Achim Dercks, Deputy Managing Director of the DIHK on the opportunities for international specialists in Germany and the required contribution of local companies and authorities.

“Oh how beautiful Canada is” is the headline in the newspapers. How far away is Germany from the attractiveness of this destination country for skilled workers?

Our companies are certainly attractive for well-trained international skilled workers. However, our immigration procedures are often too complicated, too bureaucratic and take too long. We need to become faster and more digital here. Overall, the lack of digitalisation in many areas of life can deter skilled workers from abroad, as can high tax and social security contributions and the often scarce and expensive housing. Without sufficient German language skills, it is often difficult for international professionals. Therefore, it would be helpful if, for example, initial contacts with the authorities for immigration could also be conducted in English. 

Which of the recently adopted measures of the Skilled Workers Immigration Act now need to be implemented efficiently? What is missing?

It is important that the regulations are as simple and transparent as possible so that even small businesses can understand them and thus also benefit from recruiting skilled workers abroad. Many of the government’s ideas are going in the right direction. It would be a pity if they were not implemented. For example, making it easier for immigrants to find jobs is a good approach. However, the points system via the opportunity card harbours the danger of new bureaucracy, especially if it is to be managed by the already often overburdened foreigners authorities. 

What “homework” do companies have to do in terms of welcome culture in order to remain competitive?

Many companies are already doing a lot here. For example, there are employees who act as mentors in the company to help new colleagues with their integration. Companies also provide support in language acquisition or in finding accommodation. Since many skilled workers from abroad do not yet speak German very well, companies have to be realistic here. However, it is also important for companies to find support for the integration of their employees. Welcome centres in the region, for example, can make an important contribution here.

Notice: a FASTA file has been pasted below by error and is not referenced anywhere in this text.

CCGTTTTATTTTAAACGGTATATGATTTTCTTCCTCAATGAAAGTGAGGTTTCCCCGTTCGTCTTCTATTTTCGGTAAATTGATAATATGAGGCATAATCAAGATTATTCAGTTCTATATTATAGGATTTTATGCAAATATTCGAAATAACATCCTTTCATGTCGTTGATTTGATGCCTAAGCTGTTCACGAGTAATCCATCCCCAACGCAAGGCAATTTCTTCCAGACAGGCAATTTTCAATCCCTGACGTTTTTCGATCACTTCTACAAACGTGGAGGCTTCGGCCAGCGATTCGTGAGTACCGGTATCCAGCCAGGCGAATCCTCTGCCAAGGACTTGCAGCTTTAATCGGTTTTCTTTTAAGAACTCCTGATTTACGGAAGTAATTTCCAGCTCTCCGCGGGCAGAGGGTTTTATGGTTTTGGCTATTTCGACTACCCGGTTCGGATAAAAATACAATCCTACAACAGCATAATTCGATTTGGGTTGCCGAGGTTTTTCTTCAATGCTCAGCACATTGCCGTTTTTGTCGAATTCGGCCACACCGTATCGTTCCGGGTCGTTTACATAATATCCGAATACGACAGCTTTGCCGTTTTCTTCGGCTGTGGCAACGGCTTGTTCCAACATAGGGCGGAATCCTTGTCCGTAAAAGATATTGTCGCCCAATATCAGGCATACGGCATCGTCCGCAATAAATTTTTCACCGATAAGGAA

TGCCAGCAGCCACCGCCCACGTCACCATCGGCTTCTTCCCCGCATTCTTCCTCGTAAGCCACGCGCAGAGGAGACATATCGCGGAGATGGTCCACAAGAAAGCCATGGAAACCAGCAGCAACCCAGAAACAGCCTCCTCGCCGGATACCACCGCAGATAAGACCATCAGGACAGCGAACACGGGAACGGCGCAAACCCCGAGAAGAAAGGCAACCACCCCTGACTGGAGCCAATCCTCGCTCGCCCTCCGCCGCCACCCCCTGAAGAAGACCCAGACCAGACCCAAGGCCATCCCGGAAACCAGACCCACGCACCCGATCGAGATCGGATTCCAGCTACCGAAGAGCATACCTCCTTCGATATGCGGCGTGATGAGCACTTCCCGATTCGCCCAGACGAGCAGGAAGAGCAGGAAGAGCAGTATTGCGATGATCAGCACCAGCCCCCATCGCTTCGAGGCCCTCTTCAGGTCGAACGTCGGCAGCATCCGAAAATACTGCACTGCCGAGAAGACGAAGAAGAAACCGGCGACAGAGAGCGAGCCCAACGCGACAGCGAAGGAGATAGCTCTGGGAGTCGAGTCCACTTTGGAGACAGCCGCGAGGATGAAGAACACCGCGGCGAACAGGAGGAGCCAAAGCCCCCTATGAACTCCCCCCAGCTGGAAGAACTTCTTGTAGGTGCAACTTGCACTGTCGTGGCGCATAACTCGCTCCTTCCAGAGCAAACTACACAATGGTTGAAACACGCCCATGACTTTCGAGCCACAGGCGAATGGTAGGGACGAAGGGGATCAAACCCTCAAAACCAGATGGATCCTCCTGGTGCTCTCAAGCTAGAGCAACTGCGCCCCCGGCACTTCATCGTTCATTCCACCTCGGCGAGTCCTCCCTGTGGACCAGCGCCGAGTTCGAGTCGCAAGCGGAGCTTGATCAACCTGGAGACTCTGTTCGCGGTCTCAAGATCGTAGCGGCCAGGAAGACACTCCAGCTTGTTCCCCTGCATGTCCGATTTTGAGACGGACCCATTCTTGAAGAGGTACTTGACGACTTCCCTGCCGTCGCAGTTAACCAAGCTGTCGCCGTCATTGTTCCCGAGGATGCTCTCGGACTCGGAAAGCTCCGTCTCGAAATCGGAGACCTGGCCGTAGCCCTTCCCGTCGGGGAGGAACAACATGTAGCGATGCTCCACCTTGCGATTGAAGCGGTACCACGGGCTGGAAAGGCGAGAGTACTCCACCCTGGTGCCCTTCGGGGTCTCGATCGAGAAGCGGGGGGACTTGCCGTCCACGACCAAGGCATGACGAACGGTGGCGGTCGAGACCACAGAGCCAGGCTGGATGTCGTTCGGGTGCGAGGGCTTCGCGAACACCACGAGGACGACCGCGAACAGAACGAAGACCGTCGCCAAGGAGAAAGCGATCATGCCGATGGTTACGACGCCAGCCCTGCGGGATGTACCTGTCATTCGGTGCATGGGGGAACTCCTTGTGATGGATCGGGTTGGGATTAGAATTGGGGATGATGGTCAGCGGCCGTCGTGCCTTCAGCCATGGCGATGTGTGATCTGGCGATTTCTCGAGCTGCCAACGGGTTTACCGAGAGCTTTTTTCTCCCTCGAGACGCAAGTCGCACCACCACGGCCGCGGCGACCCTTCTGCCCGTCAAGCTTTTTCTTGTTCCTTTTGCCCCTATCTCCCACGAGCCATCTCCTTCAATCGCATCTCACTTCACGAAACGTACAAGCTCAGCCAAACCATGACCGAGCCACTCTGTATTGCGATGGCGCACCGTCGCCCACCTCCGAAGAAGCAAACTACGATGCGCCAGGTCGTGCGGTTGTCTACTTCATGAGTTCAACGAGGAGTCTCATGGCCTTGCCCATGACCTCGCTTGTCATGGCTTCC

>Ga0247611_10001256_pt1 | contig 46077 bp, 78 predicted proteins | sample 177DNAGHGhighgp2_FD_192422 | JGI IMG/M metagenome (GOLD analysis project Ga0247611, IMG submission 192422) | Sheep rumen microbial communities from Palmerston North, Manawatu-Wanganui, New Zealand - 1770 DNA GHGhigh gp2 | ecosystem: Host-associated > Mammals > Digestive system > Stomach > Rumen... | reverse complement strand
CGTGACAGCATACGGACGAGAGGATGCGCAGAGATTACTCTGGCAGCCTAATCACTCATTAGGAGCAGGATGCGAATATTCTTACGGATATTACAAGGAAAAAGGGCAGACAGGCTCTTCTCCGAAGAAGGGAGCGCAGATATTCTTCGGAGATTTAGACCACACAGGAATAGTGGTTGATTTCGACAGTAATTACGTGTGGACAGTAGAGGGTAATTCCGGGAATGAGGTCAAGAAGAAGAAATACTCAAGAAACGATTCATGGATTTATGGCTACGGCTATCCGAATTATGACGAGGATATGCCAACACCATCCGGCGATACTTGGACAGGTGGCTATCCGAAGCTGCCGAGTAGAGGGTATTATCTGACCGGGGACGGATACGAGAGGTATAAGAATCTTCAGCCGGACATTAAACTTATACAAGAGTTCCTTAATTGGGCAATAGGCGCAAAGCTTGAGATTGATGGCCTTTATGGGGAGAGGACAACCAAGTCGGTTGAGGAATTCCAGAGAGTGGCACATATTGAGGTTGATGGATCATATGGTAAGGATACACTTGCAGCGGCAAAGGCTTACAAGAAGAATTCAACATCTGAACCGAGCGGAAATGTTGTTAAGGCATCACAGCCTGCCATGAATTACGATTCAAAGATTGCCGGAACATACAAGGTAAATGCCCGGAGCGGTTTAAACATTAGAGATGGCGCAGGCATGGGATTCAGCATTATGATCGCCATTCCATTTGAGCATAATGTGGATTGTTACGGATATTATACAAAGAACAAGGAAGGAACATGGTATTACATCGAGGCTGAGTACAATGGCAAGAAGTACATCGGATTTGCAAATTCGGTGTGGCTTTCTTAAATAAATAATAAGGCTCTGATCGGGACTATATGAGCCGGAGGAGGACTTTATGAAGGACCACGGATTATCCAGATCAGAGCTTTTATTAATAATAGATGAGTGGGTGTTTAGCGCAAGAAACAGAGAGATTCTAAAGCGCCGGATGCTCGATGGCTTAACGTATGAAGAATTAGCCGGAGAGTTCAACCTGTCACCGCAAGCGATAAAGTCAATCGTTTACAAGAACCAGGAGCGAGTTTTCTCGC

How do you see it: Doesn’t the “war for talents” also apply to the foreign locations of German companies?

German companies operating abroad also compete for talent with local and foreign companies. German employers enjoy high recognition among skilled workers because of their traditional strengths such as long-term planning, social security and their investments in education and training. “Make it in Germany” continues to have a strong appeal. For highly qualified professionals with academic training, there is the so-called Blue Card, which means a work permit for the entire EU. Germany now issues up to 95 per cent of all European Blue Cards.

How do the DIHK and the Chambers of Commerce Abroad (AHKs) provide local support in recruiting skilled workers?

The AHKs have been recruiting skilled workers for German companies locally for years. According to our latest survey, recruitment services are offered at more than 20 locations. Some AHKs have also gained experience in recruiting skilled workers for the German labour market. The DIHK supports this with projects that accompany skilled workers on their way to the German labour market, from counselling to integration into the labour market.

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